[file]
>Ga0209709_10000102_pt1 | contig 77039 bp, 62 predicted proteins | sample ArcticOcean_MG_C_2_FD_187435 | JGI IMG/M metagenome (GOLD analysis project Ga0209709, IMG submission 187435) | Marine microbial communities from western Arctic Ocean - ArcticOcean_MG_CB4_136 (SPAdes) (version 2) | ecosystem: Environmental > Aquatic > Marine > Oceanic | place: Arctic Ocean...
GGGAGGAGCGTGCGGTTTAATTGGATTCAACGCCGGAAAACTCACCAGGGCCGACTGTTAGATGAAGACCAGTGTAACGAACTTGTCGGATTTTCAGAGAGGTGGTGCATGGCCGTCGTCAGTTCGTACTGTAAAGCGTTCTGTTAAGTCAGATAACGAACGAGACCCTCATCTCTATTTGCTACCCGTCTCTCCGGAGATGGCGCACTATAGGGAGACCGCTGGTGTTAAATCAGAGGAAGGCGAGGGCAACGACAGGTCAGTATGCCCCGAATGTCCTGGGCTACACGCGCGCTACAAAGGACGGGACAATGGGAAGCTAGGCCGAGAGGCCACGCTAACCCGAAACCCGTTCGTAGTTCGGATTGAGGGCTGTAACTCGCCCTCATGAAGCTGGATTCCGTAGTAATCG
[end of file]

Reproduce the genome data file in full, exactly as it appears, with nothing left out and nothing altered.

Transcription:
>Ga0209709_10000102_pt1 | contig 77039 bp, 62 predicted proteins | sample ArcticOcean_MG_C_2_FD_187435 | JGI IMG/M metagenome (GOLD analysis project Ga0209709, IMG submission 187435) | Marine microbial communities from western Arctic Ocean - ArcticOcean_MG_CB4_136 (SPAdes) (version 2) | ecosystem: Environmental > Aquatic > Marine > Oceanic | place: Arctic Ocean...
GGGAGGAGCGTGCGGTTTAATTGGATTCAACGCCGGAAAACTCACCAGGGCCGACTGTTAGATGAAGACCAGTGTAACGAACTTGTCGGATTTTCAGAGAGGTGGTGCATGGCCGTCGTCAGTTCGTACTGTAAAGCGTTCTGTTAAGTCAGATAACGAACGAGACCCTCATCTCTATTTGCTACCCGTCTCTCCGGAGATGGCGCACTATAGGGAGACCGCTGGTGTTAAATCAGAGGAAGGCGAGGGCAACGACAGGTCAGTATGCCCCGAATGTCCTGGGCTACACGCGCGCTACAAAGGACGGGACAATGGGAAGCTAGGCCGAGAGGCCACGCTAACCCGAAACCCGTTCGTAGTTCGGATTGAGGGCTGTAACTCGCCCTCATGAAGCTGGATTCCGTAGTAATCG